Ten Working Cities Receive Design Grants In Second Round
Brockton, Haverhill, Lowell, Lynn, New Bedford, Pittsfield, Revere, Salem, Springfield, and Worcester to receive grants
Boston, Mass. - (November 5, 2015) Today at the Massachusetts State House, Federal Reserve Bank of Boston President and CEO Eric Rosengren, along with Massachusetts Governor Charlie Baker, and public and private funders, officially recognized ten $15,000 design grant awards as part of a second round of the Working Cities Challenge in Massachusetts. The Challenge is a grant competition that is designed to support cross-sector, collaborative leadership and ambitious work to improve the lives of low-income people in the Commonwealth's smaller cities.
The ten cities-Brockton, Haverhill, Lowell, Lynn, New Bedford, Pittsfield, Revere, Salem, Springfield, and Worcester-were selected by an independent jury that does not include a Federal Reserve representative to receive these design grant awards.
Funding for these grants and the broader competition is provided by the Commonwealth of Massachusetts, Living Cities, the Massachusetts Competitive Partnership, NeighborWorks America, the Smith Family Foundation, and MassDevelopment. Representatives from these organizations attended today's State House announcement.
"We are very pleased to launch a second round of the Working Cities Challenge in Massachusetts and are grateful to Governor Baker, Massachusetts legislators, and our partners for their continued support," President Rosengren said. "Just as we ask teams to lead collaboratively, so too must the Fed in order to make the Challenge work-that is why we have adapted the process to include a design grant phase, which offers necessary resources to city teams as they build their proposals for implementation. We look forward to seeing the teams' progress as they work toward submitting proposals for implementation awards."
"We are excited about the next round of the Working Cities Challenge in Massachusetts and the model of collaborative, cross-sector leadership it contributes to the Commonwealth," said Governor Baker. "We look forward to pursuing the mutual goals and potential that programs like these and our administration's Urban Agenda can create and contribute to the economic development of cities and towns throughout Massachusetts."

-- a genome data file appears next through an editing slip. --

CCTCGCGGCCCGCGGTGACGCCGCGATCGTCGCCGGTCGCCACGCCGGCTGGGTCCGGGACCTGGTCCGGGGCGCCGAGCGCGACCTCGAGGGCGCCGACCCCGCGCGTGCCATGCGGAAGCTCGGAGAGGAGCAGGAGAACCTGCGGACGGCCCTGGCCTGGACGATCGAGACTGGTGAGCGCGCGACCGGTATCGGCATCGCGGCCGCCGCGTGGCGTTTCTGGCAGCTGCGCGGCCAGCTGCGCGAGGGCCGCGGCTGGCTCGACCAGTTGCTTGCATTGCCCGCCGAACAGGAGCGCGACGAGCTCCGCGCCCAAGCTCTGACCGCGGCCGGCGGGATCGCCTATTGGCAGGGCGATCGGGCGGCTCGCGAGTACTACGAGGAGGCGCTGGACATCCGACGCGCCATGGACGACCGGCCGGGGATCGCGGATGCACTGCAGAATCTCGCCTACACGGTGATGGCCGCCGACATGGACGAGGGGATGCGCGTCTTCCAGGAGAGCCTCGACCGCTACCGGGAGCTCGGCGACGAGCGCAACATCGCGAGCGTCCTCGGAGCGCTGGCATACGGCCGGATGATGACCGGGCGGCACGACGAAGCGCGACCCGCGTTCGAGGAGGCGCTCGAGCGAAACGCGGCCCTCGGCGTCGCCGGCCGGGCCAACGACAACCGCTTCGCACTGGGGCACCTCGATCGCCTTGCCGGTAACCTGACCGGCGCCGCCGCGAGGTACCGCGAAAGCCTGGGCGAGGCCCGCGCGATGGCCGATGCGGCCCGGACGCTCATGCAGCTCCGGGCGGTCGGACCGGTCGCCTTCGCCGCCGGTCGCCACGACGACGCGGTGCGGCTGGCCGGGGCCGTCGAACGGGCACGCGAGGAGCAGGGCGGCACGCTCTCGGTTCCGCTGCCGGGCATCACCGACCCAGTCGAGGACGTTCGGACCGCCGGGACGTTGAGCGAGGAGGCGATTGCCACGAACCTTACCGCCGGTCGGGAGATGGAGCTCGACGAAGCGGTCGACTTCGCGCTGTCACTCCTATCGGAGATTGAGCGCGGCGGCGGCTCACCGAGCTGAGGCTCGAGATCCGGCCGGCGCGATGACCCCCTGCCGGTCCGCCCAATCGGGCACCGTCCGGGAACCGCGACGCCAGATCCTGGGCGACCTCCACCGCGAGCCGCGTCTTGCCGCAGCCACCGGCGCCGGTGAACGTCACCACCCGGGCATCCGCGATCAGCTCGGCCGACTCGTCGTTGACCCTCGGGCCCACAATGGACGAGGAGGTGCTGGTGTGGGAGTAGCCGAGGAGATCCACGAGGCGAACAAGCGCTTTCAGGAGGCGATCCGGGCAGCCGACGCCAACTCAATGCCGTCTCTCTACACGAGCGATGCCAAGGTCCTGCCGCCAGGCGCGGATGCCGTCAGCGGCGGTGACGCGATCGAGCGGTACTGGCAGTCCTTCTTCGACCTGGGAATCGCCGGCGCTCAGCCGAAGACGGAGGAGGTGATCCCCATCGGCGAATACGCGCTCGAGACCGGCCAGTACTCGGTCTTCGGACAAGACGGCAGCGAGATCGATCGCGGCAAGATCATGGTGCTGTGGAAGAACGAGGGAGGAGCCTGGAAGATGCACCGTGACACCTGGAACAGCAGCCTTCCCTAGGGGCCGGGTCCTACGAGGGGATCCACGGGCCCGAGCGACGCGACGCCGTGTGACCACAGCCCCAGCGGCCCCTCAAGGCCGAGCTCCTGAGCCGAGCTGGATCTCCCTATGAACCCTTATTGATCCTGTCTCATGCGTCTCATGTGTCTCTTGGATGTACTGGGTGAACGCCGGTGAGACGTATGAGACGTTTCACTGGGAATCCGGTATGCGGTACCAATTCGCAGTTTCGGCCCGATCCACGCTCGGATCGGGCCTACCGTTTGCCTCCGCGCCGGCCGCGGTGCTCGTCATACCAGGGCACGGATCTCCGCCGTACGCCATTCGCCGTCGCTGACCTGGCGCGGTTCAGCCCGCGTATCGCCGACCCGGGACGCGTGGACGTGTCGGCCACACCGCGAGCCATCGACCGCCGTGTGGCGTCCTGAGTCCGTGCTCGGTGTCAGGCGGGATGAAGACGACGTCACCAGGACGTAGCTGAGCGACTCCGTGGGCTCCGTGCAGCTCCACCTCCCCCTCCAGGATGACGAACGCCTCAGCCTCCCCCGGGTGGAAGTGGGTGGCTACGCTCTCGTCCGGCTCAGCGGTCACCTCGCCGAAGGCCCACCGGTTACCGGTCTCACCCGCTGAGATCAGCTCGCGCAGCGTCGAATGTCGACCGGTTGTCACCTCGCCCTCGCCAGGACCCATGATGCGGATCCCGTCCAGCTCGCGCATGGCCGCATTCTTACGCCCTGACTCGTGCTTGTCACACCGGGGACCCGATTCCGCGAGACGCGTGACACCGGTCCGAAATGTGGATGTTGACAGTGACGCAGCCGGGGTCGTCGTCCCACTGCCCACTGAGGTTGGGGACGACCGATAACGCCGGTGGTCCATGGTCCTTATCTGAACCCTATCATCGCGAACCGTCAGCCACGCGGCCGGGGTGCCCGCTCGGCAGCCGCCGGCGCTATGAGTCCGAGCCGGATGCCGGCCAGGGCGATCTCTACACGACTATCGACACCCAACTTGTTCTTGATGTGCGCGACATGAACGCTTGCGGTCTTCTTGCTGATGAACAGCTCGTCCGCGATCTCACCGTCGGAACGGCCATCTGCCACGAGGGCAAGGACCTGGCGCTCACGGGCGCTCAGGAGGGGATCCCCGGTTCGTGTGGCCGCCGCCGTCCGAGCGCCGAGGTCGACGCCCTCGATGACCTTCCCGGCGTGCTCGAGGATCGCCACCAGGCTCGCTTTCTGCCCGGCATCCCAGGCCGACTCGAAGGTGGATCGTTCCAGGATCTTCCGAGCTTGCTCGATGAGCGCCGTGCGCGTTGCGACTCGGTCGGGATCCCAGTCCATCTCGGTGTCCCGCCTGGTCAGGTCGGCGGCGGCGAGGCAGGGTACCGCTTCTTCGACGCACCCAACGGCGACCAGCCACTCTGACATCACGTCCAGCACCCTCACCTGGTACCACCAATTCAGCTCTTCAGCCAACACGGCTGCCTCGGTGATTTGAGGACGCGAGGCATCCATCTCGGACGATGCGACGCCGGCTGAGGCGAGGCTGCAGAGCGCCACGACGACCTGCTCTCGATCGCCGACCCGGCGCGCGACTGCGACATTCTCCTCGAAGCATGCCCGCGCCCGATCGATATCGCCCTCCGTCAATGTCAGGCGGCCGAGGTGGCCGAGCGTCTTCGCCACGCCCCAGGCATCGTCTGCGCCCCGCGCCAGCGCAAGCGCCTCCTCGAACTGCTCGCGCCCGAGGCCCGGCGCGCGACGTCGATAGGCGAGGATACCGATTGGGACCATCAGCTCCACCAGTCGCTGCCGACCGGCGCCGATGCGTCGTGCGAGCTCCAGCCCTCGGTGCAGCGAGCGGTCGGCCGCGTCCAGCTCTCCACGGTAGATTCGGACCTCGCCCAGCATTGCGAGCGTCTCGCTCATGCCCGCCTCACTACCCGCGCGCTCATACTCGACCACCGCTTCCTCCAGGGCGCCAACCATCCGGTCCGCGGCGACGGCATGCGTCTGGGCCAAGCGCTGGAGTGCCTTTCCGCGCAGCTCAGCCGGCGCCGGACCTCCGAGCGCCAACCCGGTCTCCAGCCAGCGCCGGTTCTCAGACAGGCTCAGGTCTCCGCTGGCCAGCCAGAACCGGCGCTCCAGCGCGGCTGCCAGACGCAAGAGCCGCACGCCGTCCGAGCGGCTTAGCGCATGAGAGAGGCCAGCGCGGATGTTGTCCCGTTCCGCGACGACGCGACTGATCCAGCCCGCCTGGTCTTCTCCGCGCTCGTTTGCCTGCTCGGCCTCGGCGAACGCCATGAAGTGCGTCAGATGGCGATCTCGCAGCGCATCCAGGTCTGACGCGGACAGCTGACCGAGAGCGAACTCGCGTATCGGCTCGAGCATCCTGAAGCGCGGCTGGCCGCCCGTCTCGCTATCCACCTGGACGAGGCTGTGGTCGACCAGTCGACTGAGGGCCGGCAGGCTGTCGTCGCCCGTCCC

"The expansion of Working Cities shows that new ways of solving complex problems facing the economic future of low-income people are gaining traction," said Ben Hecht, president and CEO of Living Cities. "The public, private and philanthropic resources committed to Round 2 reflect the types of collaborations required for local communities to make real change."
About the Working Cities Challenge
The Working Cities Challenge, launched in 2013 in Massachusetts, builds on Boston Fed research that identified cross-sector collaboration and leadership as the key ingredients in resurgent smaller cities across the country. As part of the first round in Massachusetts, six Massachusetts cities received $1.8 million in funding for projects to address issues impacting low-income communities. Funding was provided by the state, private sector, and local and national philanthropic organizations, and cities were selected on merit by an independent jury not comprised of Boston Fed representatives. Four of those cities from the first round won multiyear grant awards and continue to make progress expanding their efforts and improving the lives of low-income residents in their communities. The Boston Fed recently announced that the Challenge would expand to Rhode Island in 2016.
For more on the Working Cities Challenge, visit http://bostonfed.org/workingcities/
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